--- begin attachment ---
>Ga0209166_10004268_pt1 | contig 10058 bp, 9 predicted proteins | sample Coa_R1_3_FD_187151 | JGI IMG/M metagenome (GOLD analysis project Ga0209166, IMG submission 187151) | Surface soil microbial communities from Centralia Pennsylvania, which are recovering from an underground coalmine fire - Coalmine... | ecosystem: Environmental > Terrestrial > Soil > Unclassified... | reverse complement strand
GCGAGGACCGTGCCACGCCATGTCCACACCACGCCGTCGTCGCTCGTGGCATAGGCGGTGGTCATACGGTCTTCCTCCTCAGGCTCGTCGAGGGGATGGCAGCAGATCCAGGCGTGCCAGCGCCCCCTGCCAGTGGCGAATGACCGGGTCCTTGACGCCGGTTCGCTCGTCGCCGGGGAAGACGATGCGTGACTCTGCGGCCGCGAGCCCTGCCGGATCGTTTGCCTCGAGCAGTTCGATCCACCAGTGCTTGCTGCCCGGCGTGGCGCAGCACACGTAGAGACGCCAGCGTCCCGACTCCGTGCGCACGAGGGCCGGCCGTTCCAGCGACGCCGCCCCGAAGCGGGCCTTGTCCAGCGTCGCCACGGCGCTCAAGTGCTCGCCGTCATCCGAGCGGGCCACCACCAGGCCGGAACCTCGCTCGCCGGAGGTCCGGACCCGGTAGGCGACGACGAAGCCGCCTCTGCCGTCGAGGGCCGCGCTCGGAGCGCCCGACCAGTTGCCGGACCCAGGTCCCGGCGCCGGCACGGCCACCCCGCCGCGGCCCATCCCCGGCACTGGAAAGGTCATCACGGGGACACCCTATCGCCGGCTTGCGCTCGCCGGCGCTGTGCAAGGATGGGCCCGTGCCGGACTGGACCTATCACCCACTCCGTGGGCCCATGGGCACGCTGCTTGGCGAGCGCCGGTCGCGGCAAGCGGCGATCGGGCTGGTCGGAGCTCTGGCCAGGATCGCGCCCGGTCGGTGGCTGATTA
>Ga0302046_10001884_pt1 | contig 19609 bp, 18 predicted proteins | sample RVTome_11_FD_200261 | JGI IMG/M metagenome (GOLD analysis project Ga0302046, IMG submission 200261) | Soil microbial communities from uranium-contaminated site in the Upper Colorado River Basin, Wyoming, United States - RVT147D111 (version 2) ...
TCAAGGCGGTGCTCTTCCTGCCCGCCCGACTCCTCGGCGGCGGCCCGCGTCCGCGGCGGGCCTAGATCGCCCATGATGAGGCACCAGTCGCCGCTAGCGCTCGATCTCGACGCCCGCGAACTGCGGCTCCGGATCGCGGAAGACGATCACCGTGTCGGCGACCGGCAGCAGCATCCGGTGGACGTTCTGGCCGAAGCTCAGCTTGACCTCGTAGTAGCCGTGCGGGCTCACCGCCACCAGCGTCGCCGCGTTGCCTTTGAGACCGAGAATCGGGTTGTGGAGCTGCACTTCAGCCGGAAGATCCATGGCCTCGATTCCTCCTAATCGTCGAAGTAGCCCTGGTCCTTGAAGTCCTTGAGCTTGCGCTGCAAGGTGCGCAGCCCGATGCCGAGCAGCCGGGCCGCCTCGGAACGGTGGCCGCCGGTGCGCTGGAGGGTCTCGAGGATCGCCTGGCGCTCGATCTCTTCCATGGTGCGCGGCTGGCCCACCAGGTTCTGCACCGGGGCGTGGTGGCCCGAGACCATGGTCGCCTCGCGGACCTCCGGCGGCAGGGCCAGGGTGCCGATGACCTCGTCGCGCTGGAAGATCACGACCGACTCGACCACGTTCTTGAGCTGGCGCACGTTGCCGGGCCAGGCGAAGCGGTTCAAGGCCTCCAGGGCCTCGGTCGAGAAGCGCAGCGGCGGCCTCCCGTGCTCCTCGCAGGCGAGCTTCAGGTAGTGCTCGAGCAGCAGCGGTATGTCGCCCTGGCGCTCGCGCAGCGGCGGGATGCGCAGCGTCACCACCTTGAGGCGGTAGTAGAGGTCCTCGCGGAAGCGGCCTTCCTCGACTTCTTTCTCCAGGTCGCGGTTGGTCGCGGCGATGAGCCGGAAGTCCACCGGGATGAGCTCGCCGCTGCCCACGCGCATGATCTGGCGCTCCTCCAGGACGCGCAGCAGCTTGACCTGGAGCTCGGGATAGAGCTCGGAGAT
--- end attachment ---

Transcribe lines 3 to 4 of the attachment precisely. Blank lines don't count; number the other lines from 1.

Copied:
>Ga0302046_10001884_pt1 | contig 19609 bp, 18 predicted proteins | sample RVTome_11_FD_200261 | JGI IMG/M metagenome (GOLD analysis project Ga0302046, IMG submission 200261) | Soil microbial communities from uranium-contaminated site in the Upper Colorado River Basin, Wyoming, United States - RVT147D111 (version 2) ...
TCAAGGCGGTGCTCTTCCTGCCCGCCCGACTCCTCGGCGGCGGCCCGCGTCCGCGGCGGGCCTAGATCGCCCATGATGAGGCACCAGTCGCCGCTAGCGCTCGATCTCGACGCCCGCGAACTGCGGCTCCGGATCGCGGAAGACGATCACCGTGTCGGCGACCGGCAGCAGCATCCGGTGGACGTTCTGGCCGAAGCTCAGCTTGACCTCGTAGTAGCCGTGCGGGCTCACCGCCACCAGCGTCGCCGCGTTGCCTTTGAGACCGAGAATCGGGTTGTGGAGCTGCACTTCAGCCGGAAGATCCATGGCCTCGATTCCTCCTAATCGTCGAAGTAGCCCTGGTCCTTGAAGTCCTTGAGCTTGCGCTGCAAGGTGCGCAGCCCGATGCCGAGCAGCCGGGCCGCCTCGGAACGGTGGCCGCCGGTGCGCTGGAGGGTCTCGAGGATCGCCTGGCGCTCGATCTCTTCCATGGTGCGCGGCTGGCCCACCAGGTTCTGCACCGGGGCGTGGTGGCCCGAGACCATGGTCGCCTCGCGGACCTCCGGCGGCAGGGCCAGGGTGCCGATGACCTCGTCGCGCTGGAAGATCACGACCGACTCGACCACGTTCTTGAGCTGGCGCACGTTGCCGGGCCAGGCGAAGCGGTTCAAGGCCTCCAGGGCCTCGGTCGAGAAGCGCAGCGGCGGCCTCCCGTGCTCCTCGCAGGCGAGCTTCAGGTAGTGCTCGAGCAGCAGCGGTATGTCGCCCTGGCGCTCGCGCAGCGGCGGGATGCGCAGCGTCACCACCTTGAGGCGGTAGTAGAGGTCCTCGCGGAAGCGGCCTTCCTCGACTTCTTTCTCCAGGTCGCGGTTGGTCGCGGCGATGAGCCGGAAGTCCACCGGGATGAGCTCGCCGCTGCCCACGCGCATGATCTGGCGCTCCTCCAGGACGCGCAGCAGCTTGACCTGGAGCTCGGGATAGAGCTCGGAGAT